U Police balancingcampus security,open access policy

Paul Sanders

Although University Police are reevaluating their security measures after a woman fired a shot into the ceiling of University President Nils Hasselmo’s office Tuesday, they don’t want to overreact.
Little could have been done to prevent the incident, said University Police Chief Joy Rikala. And University security procedures are similar to those in place at other Big Ten universities.
Increasingly violent surroundings are causing University Police to examine security issues, Rikala said. “We have to realize this environment is changing because our society is changing.”
In March 1995, former University researcher David Costalupes fatally shot himself in the head at University Hospital after attempting to reach Interim Medical School Dean Shelly Chou. Costalupes apparently held a grudge against a former Medical School professor because of a dispute involving research he had done with the professor in the mid-1980s.
But Rikala labeled Tuesday’s incident exceptional. “The first thing people want to do in a situation like this is to overreact,” she said.
Although violence on campus is a problem, she said she did not wish to see every University building staffed with a security guard at the entrance and access restricted to people carrying U Cards. “I hope we never come to that.”
About 10 buildings on campus have U Card security access systems said John Stearns, director of the U Card Office. He said the University Recreation Center requires a U Card to access the building during regular business hours. Although “the technology is there,” he said, that might not be desirable for other campus buildings.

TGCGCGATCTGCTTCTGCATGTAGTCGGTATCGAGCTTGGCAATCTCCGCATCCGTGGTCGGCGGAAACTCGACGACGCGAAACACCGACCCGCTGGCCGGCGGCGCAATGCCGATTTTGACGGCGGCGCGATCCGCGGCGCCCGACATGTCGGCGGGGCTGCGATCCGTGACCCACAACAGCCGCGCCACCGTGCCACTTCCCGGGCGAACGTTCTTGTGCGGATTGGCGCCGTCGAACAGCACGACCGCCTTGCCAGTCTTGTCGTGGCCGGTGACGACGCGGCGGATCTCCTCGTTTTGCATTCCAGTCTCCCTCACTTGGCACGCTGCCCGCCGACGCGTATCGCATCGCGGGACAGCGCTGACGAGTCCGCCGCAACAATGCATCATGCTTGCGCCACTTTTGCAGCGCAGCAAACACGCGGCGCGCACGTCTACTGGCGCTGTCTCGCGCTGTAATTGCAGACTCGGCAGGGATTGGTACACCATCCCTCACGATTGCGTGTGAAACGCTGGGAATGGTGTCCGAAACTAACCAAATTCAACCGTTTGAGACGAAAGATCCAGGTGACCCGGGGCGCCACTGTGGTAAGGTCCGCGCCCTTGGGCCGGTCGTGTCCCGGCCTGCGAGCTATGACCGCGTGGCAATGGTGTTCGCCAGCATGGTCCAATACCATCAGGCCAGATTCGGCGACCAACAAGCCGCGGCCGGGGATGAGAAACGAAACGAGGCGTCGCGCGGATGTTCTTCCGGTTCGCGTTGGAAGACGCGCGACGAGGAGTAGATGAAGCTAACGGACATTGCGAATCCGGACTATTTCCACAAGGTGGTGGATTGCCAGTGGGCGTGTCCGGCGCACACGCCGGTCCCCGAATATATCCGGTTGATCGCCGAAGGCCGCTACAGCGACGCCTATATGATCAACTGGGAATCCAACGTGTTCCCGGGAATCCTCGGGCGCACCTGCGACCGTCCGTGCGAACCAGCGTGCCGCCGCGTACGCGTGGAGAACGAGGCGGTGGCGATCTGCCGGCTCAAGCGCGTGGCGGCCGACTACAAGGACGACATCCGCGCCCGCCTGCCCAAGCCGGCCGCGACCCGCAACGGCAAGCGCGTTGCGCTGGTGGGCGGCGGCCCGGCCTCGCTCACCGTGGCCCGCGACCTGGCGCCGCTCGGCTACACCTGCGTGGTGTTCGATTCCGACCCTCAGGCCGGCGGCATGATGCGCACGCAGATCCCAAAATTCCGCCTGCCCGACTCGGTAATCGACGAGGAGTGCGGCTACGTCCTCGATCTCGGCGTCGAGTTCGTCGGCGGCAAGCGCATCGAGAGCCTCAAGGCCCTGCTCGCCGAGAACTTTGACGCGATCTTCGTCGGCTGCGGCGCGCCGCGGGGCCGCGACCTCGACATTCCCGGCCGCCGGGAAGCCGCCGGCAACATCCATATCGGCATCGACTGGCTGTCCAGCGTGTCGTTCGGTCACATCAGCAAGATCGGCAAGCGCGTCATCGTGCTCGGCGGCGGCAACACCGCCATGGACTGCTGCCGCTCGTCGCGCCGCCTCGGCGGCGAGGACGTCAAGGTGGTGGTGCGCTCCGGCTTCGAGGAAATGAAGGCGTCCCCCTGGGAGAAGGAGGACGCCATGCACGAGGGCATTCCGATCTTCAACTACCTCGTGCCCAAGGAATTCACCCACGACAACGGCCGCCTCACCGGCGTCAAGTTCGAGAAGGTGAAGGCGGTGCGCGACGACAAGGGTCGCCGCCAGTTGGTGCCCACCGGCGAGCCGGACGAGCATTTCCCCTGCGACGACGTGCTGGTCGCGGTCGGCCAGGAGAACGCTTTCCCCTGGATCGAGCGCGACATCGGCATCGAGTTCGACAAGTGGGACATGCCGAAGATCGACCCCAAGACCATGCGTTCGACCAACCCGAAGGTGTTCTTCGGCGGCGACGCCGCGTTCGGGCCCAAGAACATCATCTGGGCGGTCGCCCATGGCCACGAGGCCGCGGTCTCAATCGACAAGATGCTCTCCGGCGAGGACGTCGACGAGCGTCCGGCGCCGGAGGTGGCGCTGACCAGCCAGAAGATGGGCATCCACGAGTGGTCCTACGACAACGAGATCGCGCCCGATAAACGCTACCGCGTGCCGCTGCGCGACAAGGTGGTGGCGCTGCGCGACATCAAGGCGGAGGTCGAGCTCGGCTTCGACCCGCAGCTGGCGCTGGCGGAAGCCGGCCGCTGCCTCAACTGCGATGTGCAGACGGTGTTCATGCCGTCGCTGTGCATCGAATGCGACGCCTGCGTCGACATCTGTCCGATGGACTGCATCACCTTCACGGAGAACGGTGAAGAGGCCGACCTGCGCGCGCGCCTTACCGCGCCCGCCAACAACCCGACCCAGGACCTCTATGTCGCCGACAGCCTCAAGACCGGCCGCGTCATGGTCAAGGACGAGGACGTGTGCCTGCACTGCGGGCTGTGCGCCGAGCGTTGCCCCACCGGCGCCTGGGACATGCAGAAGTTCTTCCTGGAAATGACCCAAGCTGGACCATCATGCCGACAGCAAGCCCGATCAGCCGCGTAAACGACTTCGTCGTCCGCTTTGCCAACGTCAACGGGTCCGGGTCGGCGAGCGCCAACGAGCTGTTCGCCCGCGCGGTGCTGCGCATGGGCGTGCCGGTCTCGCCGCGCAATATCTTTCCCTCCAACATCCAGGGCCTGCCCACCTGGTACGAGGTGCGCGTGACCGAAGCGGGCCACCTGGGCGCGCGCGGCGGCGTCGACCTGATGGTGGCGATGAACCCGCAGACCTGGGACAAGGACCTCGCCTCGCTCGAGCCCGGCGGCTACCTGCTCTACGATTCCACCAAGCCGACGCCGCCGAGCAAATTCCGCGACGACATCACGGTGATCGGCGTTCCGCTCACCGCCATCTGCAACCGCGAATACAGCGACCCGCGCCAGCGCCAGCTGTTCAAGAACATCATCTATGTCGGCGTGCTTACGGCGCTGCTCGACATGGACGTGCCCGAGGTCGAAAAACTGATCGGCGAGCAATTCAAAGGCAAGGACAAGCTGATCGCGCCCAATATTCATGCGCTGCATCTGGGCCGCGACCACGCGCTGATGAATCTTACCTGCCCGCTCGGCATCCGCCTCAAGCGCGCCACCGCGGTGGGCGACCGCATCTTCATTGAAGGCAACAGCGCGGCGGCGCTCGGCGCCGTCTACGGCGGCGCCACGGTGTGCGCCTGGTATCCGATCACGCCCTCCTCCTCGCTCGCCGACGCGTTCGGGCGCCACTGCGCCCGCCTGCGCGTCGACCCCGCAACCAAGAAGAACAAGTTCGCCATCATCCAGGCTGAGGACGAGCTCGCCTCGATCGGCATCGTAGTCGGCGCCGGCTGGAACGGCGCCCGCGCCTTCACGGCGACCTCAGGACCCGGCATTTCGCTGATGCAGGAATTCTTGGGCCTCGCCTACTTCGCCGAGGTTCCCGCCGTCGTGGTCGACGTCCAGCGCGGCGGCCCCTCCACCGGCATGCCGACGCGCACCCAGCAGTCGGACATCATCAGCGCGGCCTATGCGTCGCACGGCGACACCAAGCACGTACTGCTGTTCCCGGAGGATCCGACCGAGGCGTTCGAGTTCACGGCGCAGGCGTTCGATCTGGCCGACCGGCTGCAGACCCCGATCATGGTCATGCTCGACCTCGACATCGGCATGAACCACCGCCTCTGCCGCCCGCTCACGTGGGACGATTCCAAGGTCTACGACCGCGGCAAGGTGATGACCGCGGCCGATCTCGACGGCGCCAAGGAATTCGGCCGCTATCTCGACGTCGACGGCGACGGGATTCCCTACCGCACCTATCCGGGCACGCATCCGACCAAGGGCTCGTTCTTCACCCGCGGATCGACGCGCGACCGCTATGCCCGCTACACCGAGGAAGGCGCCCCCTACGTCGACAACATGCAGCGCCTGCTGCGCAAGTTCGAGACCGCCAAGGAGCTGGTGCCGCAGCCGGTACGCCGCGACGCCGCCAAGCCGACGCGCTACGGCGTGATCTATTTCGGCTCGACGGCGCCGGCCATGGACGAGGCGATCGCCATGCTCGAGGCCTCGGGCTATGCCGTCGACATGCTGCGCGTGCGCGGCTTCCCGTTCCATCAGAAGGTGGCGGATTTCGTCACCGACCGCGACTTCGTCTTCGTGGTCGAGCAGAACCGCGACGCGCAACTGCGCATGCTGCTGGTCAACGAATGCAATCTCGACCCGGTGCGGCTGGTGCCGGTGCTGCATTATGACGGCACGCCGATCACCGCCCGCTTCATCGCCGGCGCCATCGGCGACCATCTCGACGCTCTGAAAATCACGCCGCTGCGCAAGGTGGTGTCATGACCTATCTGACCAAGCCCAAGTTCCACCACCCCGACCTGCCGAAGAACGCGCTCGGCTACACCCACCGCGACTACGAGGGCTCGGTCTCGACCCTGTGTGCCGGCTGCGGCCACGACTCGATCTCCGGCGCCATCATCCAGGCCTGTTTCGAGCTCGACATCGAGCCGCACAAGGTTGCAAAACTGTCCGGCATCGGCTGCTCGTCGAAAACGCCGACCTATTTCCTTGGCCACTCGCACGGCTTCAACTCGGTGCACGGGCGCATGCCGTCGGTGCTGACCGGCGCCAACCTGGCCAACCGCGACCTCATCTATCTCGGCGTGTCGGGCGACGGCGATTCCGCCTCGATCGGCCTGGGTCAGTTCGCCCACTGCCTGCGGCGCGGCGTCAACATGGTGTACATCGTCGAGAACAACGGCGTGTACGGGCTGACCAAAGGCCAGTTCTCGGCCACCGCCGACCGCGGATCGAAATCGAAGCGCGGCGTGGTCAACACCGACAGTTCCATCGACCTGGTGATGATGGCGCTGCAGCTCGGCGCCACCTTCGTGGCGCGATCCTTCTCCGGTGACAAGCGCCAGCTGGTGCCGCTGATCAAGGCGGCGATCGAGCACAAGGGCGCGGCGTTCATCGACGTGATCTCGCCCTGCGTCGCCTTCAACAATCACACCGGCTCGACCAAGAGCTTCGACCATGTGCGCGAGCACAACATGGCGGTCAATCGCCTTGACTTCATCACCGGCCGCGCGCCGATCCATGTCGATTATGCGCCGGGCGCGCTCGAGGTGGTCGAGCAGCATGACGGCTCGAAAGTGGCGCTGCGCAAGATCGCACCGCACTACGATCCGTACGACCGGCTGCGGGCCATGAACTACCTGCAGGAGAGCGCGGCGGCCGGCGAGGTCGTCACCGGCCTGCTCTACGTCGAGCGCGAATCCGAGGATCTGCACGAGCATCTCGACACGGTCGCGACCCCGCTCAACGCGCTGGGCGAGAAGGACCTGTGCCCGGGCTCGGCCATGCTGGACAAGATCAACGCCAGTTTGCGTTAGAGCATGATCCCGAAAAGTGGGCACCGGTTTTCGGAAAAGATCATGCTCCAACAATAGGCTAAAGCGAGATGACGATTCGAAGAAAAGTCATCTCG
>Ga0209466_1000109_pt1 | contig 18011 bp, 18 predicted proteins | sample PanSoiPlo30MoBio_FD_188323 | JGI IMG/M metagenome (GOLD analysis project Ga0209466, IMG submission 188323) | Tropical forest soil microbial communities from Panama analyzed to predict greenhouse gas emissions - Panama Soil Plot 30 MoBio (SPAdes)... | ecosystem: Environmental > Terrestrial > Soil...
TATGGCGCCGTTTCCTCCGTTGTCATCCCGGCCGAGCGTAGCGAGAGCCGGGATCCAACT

Susan Riseling, police chief for the University of Wisconsin-Madison, contacted Rikala after Tuesday’s incident. Riseling described the Morrill Hall incident as “highly unusual” and could not recall any similar incidents occurring at the University of Wisconsin.
The Madison campus, with 43,000 students and 17,000 employees, is similar in size to the University of Minnesota and faces similar security concerns. Riseling said, “You have to balance access issues with basic, fundamental security issues.
“Because we are a public institution, our buildings are open to the public and that’s pretty standard.”
Riseling said the only exceptions to that rule are University of Wisconsin animal laboratories, which have restricted access because of past incidents involving animal rights activists.
Greg Zawiza, a spokesman for university relations at Purdue University, said security precautions in Purdue’s administration building are similar to those at Morrill Hall.
The president’s office at Purdue is also on the second floor of a building that houses other administrative offices. The offices are open to the public and there are no regular security guards or metal detectors. “There is not any particular enhanced security in that building,” Zawiza said.